The Canadian government must not wait any longer to restore the rights of people who have been discriminated against under the federal assisted dying law, Dying With Dignity Canada says.
DWDC issued the call on Wednesday in response to the release of the Council of Canadian Academies’ (CCA) studies on medical assistance in dying (MAID). Commissioned by the federal government, the reports examine the possibility of extending assisted dying access to three groups of suffering people who are currently excluded under the federal law: 1) mature minors; 2) individuals whose primary underlying condition is a severe mental illness; and 3) individuals whose right to a peaceful death is out of reach as a result of the ban on advance requests for assisted dying.
“Even before these studies were conducted, the government was aware that Canada’s assisted dying rules discriminated against suffering people on the basis of their medical condition,” said DWDC CEO Shanaaz Gokool. “This is inhumane, and it’s incumbent on the government to ensure that Canadians have fair and equal access to all of their end-of-life options in accordance with the Charter of Rights and Freedoms.”
The release of the CCA studies comes just over one month after the assisted death of Halifax businesswoman and advocate Audrey Parker. In the last weeks of her life, Parker raised her voice in the media about the difficult choices facing people who, like her, have been assessed and approved for assisted dying. Parker, who had lived for more than two years with incurable breast cancer, said she was opting to die earlier than she would otherwise want to because of a flaw in Canada’s assisted dying law: the requirement that the suffering person be competent immediately before life-ending treatment is administered.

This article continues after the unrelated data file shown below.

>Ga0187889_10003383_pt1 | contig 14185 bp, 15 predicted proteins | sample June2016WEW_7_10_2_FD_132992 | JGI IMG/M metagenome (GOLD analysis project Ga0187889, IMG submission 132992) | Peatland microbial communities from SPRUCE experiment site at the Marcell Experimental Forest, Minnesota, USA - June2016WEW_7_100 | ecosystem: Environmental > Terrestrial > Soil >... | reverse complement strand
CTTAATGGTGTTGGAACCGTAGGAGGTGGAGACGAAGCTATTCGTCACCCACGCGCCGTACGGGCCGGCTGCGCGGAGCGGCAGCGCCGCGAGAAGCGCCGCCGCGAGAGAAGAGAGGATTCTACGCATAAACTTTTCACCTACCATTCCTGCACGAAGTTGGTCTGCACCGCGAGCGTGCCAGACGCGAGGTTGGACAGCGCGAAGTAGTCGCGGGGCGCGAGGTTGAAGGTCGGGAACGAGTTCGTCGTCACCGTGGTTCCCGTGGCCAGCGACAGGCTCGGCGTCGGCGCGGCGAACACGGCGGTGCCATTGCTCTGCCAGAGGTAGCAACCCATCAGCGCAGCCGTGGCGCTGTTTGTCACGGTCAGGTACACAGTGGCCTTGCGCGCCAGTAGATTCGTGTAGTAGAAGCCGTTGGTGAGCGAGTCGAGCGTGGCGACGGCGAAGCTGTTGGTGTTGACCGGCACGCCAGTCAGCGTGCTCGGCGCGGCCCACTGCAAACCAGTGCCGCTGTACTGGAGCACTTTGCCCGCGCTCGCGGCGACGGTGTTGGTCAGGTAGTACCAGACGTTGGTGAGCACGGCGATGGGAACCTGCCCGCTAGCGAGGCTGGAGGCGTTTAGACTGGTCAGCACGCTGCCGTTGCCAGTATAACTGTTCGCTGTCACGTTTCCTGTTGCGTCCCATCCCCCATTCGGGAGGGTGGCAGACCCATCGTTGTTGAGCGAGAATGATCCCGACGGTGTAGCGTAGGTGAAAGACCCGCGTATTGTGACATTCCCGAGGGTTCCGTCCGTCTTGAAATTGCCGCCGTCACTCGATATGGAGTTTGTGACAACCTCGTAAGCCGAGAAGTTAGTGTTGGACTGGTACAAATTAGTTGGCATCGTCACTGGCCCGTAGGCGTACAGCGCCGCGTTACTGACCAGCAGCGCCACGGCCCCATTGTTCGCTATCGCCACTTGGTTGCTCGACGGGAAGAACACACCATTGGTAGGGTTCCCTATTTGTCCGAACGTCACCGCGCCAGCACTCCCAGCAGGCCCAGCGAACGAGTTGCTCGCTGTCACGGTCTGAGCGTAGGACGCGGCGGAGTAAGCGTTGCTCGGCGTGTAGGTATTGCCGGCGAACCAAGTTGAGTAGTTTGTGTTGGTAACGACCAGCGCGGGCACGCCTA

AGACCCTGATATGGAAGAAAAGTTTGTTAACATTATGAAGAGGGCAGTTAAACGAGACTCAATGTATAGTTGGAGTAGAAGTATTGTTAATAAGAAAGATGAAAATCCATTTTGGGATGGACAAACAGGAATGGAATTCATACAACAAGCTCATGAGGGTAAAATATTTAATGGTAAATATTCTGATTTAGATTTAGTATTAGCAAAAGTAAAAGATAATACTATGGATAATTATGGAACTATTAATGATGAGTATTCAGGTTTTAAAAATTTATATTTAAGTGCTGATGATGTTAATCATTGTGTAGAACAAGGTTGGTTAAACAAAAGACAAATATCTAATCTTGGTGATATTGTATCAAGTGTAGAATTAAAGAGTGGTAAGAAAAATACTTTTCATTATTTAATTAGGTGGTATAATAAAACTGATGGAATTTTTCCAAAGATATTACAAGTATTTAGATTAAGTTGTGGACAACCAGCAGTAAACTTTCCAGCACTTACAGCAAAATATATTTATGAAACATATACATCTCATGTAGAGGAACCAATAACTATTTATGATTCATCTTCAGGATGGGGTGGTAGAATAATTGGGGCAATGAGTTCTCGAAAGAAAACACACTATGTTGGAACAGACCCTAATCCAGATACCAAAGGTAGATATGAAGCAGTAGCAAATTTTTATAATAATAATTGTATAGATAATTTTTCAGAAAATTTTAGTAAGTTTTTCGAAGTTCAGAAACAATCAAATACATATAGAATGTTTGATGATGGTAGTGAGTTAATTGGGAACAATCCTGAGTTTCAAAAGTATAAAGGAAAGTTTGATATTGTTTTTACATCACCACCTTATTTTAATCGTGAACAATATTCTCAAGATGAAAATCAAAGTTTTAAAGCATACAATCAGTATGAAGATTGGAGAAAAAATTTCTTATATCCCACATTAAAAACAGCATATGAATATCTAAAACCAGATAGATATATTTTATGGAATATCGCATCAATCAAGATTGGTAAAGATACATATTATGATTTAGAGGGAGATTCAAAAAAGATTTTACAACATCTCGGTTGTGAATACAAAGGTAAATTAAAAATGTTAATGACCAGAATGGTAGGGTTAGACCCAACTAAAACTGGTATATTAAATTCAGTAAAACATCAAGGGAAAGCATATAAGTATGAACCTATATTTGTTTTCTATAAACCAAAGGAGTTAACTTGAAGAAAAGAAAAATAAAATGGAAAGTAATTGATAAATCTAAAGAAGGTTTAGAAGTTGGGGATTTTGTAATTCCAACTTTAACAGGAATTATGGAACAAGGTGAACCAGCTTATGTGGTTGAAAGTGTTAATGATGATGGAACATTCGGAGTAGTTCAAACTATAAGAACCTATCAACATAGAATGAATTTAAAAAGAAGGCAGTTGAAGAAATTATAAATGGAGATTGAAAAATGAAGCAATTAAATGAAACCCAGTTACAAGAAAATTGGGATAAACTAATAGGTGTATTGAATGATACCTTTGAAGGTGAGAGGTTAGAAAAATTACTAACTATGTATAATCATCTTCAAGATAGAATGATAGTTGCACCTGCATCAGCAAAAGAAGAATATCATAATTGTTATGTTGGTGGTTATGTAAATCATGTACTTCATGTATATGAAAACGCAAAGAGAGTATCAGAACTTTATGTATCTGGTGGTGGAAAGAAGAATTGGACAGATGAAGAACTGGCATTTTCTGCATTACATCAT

“People like me are dying earlier than necessary because of this poorly thought out law,” Parker said in a written statement announcing her death. “Once someone goes through the rigorous legal and medical consent process, this should be enough. Double consent does not protect patients. It hurts us.”
Unless the government fixes this problem, many more Canadians who have been assessed and approved for assisted dying will continue to face the “cruel choice” that Parker did. “No one should ever have to choose between dying too early and losing out on their right to a peaceful death,” Gokool said on Wednesday. “Audrey’s story painfully demonstrates how flaws in the federal assisted dying rules threaten the rights of suffering Canadians in their time of greatest vulnerability and need.”
DWDC has begun reviewing the CCA’s reports and thanked the panelists involved for the immense amount of time, effort and thought they put into their work. “These reports are extremely thorough, and they confirm what suffering Canadians have told us for more than two years: that the right to a peaceful death, recognized in the Supreme Court’s 2015 decision in Carter v. Canada, remains out of reach for many desperately suffering people,” Gokool said. “It should not be up to vulnerable people to go back to court to reassert their rights.
“We urge our federal lawmakers to take the only fair and just course of action: to end, without further delay, the discrimination and cruelty imposed by the law.”
(Header photo credit: Matti Blume/Wikimedia)